New York State is dedicating $2.6 million to enhance services to support Holocaust survivors in its recently adopted budget, Gov. Kathy Hochul announced on Wednesday in Borough Park.
Hochul made the announcement on the eve of Holocaust Remembrance Day after speaking with women survivors, who were children and teens during the Shoah and are now in their 80s and 90s, at the Borough Park YMCA.
“We are here to recommit ourselves to supporting the survivors. And it is our duty, not just as New Yorkers, but as citizens of the world,” Hochul said Thursday. “And it’s something I take very seriously, but while I’m governor, and I hope to be governor for a long time, God-willing, I want to make sure we have the resources to take care of you. So I can say we should take care of people and help them thrive and do well, but we need to put money behind.”
The money will go to 29 community-based organizations assisting survivors as they deal with the travails of old age, including case management, food and housing assistance, and mental health services.
At least 6 million European Jews were killed by the Nazis during the Holocaust, and the survivors have borne the scars for their entire lives. Having ended more than 75 years ago, the number of Holocaust survivors is rapidly dwindling: about 40,000 survivors are living in the New York Metropolitan Area, the governor said, down from about 73,000 a decade ago. A substantial portion of those remaining live in Brooklyn.
About 40 percent of survivors in New York are living in poverty, the governor said. Many struggle to pay their rent every month, and scores suffer from food insecurity. The pandemic has also had a substantial destabilizing effect for survivors.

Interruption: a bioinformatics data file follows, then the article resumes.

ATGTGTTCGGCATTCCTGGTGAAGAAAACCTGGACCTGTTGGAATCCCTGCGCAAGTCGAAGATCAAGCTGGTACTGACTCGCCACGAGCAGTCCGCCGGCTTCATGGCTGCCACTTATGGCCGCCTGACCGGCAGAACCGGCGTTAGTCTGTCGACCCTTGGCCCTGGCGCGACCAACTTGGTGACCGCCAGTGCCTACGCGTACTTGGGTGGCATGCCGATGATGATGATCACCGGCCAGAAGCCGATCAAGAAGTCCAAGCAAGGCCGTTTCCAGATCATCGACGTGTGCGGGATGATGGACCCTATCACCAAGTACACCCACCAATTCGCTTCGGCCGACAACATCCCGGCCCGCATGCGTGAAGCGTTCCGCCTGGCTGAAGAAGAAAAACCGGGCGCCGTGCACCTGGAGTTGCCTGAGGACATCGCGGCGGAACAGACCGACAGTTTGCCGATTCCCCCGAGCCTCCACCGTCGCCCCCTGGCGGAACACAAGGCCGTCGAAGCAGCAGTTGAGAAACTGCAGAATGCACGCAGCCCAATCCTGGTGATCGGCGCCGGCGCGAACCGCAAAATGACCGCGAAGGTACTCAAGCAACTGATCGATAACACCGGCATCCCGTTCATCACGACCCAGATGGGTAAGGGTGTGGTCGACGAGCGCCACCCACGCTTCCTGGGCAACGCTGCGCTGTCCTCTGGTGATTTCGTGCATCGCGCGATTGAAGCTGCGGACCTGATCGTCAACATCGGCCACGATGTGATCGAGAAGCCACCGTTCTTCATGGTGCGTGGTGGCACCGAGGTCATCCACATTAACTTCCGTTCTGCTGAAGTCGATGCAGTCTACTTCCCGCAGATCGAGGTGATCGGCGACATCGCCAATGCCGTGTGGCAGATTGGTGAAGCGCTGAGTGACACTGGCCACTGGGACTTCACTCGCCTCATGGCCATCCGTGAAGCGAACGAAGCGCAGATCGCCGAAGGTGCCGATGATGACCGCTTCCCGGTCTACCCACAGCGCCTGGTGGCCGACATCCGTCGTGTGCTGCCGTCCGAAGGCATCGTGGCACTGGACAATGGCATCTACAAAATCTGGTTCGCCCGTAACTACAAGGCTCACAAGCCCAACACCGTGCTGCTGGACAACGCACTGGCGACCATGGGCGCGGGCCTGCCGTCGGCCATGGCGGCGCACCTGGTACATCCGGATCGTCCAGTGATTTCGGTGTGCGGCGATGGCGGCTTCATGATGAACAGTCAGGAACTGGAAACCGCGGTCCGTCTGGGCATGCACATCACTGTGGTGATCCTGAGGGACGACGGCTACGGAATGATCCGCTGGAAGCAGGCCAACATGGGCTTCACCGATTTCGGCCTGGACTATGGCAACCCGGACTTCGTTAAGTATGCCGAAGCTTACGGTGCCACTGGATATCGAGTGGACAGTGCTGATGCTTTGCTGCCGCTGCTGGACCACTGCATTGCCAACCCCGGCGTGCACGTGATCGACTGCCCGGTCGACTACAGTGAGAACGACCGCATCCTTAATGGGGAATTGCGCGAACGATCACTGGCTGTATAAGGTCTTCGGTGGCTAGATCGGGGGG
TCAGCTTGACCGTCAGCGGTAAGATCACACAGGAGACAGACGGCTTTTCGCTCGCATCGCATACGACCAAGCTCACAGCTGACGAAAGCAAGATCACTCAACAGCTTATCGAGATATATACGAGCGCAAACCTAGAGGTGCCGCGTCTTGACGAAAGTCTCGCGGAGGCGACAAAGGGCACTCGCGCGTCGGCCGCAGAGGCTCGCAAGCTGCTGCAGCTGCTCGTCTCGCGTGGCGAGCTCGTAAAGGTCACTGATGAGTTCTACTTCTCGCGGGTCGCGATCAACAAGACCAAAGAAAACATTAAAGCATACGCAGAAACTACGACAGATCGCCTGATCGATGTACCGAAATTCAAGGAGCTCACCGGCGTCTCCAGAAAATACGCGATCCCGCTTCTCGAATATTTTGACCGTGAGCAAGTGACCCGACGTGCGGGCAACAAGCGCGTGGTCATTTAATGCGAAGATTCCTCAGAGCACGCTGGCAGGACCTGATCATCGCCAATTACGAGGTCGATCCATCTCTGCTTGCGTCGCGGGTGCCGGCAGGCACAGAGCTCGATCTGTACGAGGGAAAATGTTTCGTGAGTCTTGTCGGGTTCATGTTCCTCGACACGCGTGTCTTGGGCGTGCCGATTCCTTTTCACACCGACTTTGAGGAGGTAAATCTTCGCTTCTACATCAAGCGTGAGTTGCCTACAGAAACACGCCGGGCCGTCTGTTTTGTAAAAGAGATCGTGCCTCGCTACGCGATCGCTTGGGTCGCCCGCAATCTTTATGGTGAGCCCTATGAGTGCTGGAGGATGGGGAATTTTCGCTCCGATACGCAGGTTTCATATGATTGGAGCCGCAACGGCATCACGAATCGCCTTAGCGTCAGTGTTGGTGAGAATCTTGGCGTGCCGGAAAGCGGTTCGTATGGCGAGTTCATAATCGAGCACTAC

“They had the most challenging, horrific start in life as children, but as they grow older, don’t they deserve more than a life in poverty?” Hochul said.
In recent years, the increasing frequency of hate crimes against Jews has also become cause for serious concern among survivors. Eva Ganz was just a child when she was forced by the Nazis to leave her home in Budapest and migrate to a ghetto, and survived by living with a gentile woman until the end of the war; her entire family except herself and her mother were killed.
“When we see even the slightest indication of antisemitism, our antennas go up because we have been there, we’ve seen it, and we have seen the horrors it can bring,” Ganz said on Wednesday. “So we cannot let it just slide by. It’s very important to us, not only antisemitism but any kind of hate act.”
Antisemitic hate crimes in New York rose by 24 percent last year, the highest level in decades, according to a new report from the Anti-Defamation League. New York led all states in the nation with 416 antisemitic incidents. 34 antisemitic assaults took place in Brooklyn last year, more than half of the total recorded in the state. The adopted budget includes $25 million in security funding for the groups most vulnerable to the rise in hate crimes, the governor said.
“I feel it’s not enough to say it’s unacceptable and we won’t tolerate it,” Ganz said. “We have to do something actively.”
Hochul also stressed the importance of Holocaust education in schools as the Shoah recedes further into the past, and fewer and fewer people who experienced it remain alive. Earlier this week, the State Assembly removed a bill from consideration that would require the State Education Department to study how well public schools are teaching about the Holocaust in New York; Hochul said she is hoping to see the bill pass.